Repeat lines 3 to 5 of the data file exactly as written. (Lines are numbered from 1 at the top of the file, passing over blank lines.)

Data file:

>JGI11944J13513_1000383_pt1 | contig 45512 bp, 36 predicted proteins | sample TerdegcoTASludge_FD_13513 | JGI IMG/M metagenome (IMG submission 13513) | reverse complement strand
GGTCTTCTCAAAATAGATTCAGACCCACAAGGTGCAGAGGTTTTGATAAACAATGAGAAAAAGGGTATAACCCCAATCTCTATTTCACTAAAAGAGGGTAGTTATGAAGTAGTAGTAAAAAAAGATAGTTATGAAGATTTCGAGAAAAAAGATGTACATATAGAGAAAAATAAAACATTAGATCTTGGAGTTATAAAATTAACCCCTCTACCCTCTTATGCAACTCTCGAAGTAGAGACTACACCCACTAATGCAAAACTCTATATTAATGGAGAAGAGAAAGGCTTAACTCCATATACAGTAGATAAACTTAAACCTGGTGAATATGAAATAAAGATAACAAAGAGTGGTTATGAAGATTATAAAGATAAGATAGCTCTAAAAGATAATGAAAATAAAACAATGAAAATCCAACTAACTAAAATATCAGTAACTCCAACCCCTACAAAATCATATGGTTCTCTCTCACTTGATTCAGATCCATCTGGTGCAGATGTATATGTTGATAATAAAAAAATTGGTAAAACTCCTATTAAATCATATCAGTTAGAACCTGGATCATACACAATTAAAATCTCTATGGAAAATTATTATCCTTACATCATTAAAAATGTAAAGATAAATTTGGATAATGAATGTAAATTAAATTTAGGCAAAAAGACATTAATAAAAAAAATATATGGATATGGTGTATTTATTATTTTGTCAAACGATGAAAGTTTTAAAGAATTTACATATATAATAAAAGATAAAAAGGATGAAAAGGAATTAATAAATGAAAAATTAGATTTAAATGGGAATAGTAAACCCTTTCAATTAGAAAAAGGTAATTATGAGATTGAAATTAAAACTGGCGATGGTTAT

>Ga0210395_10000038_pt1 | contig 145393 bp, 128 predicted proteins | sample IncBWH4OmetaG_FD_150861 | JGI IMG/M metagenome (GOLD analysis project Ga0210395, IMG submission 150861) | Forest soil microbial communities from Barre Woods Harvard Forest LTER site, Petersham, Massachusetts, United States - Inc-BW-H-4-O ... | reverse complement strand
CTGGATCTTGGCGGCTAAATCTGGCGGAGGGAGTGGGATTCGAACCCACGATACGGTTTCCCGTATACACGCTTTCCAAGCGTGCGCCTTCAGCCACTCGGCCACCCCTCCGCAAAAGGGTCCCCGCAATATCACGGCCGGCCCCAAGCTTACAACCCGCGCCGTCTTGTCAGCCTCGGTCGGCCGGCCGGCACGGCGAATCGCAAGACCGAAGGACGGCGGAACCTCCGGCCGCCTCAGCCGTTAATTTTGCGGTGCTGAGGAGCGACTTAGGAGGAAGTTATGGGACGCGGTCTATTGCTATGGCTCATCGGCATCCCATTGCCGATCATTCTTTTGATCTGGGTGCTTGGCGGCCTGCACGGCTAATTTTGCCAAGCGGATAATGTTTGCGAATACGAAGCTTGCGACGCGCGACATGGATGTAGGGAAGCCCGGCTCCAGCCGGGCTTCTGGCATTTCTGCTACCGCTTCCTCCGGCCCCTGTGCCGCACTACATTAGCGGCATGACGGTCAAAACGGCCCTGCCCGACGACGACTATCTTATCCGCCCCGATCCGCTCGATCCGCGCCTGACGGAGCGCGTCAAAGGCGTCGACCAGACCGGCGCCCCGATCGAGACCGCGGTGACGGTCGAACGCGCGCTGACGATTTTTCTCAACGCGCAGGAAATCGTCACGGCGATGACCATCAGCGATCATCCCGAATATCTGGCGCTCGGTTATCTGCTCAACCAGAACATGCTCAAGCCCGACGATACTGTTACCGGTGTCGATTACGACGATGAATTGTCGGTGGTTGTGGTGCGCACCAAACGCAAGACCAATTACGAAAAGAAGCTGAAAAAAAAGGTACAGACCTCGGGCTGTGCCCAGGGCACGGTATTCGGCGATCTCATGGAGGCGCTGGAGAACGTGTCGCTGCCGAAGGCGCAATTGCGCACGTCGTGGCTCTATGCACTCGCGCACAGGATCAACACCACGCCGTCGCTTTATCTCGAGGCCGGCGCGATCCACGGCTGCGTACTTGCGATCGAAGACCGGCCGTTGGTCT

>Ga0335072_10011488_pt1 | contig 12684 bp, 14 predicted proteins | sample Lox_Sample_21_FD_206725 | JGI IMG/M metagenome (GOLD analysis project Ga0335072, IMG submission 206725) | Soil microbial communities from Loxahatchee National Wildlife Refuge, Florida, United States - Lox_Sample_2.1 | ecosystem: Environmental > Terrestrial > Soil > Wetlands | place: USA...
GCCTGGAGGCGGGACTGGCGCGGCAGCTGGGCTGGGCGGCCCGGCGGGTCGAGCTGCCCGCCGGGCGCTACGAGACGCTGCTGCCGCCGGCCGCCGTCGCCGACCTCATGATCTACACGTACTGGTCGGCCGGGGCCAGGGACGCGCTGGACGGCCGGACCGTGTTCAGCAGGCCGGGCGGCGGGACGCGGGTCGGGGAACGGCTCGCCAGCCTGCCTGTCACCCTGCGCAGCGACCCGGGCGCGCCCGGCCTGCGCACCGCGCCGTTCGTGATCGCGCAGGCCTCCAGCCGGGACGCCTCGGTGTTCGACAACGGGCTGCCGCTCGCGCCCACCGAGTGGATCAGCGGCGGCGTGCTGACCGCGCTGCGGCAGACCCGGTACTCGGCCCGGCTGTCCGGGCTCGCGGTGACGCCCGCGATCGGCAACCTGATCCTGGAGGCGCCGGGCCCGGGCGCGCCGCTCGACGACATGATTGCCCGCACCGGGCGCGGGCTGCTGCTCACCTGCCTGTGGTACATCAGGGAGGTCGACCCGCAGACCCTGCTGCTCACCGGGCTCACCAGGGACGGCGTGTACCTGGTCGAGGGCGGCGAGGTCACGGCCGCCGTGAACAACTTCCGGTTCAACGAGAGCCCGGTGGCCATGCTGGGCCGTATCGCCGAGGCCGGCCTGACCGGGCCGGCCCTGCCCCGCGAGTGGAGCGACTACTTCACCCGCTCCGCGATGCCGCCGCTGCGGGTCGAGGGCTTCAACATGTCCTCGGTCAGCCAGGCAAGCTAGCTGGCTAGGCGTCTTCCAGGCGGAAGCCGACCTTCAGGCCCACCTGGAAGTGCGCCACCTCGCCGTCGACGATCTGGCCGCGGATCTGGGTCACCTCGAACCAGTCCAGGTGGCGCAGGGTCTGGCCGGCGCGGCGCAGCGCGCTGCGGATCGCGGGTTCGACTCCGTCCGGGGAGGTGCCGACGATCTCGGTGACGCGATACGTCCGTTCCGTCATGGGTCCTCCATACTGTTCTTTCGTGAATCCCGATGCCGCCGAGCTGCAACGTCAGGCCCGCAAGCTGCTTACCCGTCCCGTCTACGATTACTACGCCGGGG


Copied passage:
>Ga0210395_10000038_pt1 | contig 145393 bp, 128 predicted proteins | sample IncBWH4OmetaG_FD_150861 | JGI IMG/M metagenome (GOLD analysis project Ga0210395, IMG submission 150861) | Forest soil microbial communities from Barre Woods Harvard Forest LTER site, Petersham, Massachusetts, United States - Inc-BW-H-4-O ... | reverse complement strand
CTGGATCTTGGCGGCTAAATCTGGCGGAGGGAGTGGGATTCGAACCCACGATACGGTTTCCCGTATACACGCTTTCCAAGCGTGCGCCTTCAGCCACTCGGCCACCCCTCCGCAAAAGGGTCCCCGCAATATCACGGCCGGCCCCAAGCTTACAACCCGCGCCGTCTTGTCAGCCTCGGTCGGCCGGCCGGCACGGCGAATCGCAAGACCGAAGGACGGCGGAACCTCCGGCCGCCTCAGCCGTTAATTTTGCGGTGCTGAGGAGCGACTTAGGAGGAAGTTATGGGACGCGGTCTATTGCTATGGCTCATCGGCATCCCATTGCCGATCATTCTTTTGATCTGGGTGCTTGGCGGCCTGCACGGCTAATTTTGCCAAGCGGATAATGTTTGCGAATACGAAGCTTGCGACGCGCGACATGGATGTAGGGAAGCCCGGCTCCAGCCGGGCTTCTGGCATTTCTGCTACCGCTTCCTCCGGCCCCTGTGCCGCACTACATTAGCGGCATGACGGTCAAAACGGCCCTGCCCGACGACGACTATCTTATCCGCCCCGATCCGCTCGATCCGCGCCTGACGGAGCGCGTCAAAGGCGTCGACCAGACCGGCGCCCCGATCGAGACCGCGGTGACGGTCGAACGCGCGCTGACGATTTTTCTCAACGCGCAGGAAATCGTCACGGCGATGACCATCAGCGATCATCCCGAATATCTGGCGCTCGGTTATCTGCTCAACCAGAACATGCTCAAGCCCGACGATACTGTTACCGGTGTCGATTACGACGATGAATTGTCGGTGGTTGTGGTGCGCACCAAACGCAAGACCAATTACGAAAAGAAGCTGAAAAAAAAGGTACAGACCTCGGGCTGTGCCCAGGGCACGGTATTCGGCGATCTCATGGAGGCGCTGGAGAACGTGTCGCTGCCGAAGGCGCAATTGCGCACGTCGTGGCTCTATGCACTCGCGCACAGGATCAACACCACGCCGTCGCTTTATCTCGAGGCCGGCGCGATCCACGGCTGCGTACTTGCGATCGAAGACCGGCCGTTGGTCT

>Ga0335072_10011488_pt1 | contig 12684 bp, 14 predicted proteins | sample Lox_Sample_21_FD_206725 | JGI IMG/M metagenome (GOLD analysis project Ga0335072, IMG submission 206725) | Soil microbial communities from Loxahatchee National Wildlife Refuge, Florida, United States - Lox_Sample_2.1 | ecosystem: Environmental > Terrestrial > Soil > Wetlands | place: USA...